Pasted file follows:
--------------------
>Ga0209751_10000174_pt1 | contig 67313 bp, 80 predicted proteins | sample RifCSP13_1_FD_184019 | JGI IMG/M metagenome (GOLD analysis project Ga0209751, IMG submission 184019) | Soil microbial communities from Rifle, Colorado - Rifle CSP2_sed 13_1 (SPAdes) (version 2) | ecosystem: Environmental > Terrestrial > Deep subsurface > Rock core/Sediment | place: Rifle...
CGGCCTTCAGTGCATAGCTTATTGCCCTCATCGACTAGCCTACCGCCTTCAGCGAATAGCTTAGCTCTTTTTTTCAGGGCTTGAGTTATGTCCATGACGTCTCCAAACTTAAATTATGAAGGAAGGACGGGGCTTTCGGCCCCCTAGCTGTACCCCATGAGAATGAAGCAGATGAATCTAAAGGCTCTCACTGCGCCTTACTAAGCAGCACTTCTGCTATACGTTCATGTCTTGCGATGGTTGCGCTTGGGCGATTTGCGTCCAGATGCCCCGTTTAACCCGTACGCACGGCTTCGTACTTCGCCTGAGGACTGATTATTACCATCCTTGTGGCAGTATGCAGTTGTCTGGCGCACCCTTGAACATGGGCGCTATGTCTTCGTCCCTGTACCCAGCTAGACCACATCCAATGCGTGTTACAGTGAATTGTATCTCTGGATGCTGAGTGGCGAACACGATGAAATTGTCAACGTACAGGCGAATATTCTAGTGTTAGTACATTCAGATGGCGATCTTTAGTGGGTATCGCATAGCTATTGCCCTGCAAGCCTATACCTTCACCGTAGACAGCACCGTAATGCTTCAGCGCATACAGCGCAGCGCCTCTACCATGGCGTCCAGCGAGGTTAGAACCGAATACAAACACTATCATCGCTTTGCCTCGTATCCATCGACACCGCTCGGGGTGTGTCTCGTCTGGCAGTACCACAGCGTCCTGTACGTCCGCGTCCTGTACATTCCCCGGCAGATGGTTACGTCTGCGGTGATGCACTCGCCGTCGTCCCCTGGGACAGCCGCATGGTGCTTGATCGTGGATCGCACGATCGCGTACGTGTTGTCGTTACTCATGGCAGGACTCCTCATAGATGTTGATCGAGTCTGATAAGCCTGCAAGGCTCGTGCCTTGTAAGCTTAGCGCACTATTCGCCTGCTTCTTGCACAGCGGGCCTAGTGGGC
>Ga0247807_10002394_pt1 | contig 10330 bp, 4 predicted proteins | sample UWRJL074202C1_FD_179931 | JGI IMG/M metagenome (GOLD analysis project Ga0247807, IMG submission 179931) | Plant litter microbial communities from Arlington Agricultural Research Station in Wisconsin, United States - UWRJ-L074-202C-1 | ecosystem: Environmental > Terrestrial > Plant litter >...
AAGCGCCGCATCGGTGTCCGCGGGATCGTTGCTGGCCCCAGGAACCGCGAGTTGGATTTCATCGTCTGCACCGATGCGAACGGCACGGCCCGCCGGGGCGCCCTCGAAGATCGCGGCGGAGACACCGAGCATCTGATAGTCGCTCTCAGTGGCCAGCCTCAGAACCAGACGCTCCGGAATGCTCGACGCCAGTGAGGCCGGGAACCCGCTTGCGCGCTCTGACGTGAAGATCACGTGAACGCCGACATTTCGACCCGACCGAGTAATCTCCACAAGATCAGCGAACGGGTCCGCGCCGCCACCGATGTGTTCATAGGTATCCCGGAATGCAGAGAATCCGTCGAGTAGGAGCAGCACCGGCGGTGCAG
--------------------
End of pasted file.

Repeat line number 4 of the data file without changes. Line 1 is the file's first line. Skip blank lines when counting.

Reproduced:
AAGCGCCGCATCGGTGTCCGCGGGATCGTTGCTGGCCCCAGGAACCGCGAGTTGGATTTCATCGTCTGCACCGATGCGAACGGCACGGCCCGCCGGGGCGCCCTCGAAGATCGCGGCGGAGACACCGAGCATCTGATAGTCGCTCTCAGTGGCCAGCCTCAGAACCAGACGCTCCGGAATGCTCGACGCCAGTGAGGCCGGGAACCCGCTTGCGCGCTCTGACGTGAAGATCACGTGAACGCCGACATTTCGACCCGACCGAGTAATCTCCACAAGATCAGCGAACGGGTCCGCGCCGCCACCGATGTGTTCATAGGTATCCCGGAATGCAGAGAATCCGTCGAGTAGGAGCAGCACCGGCGGTGCAG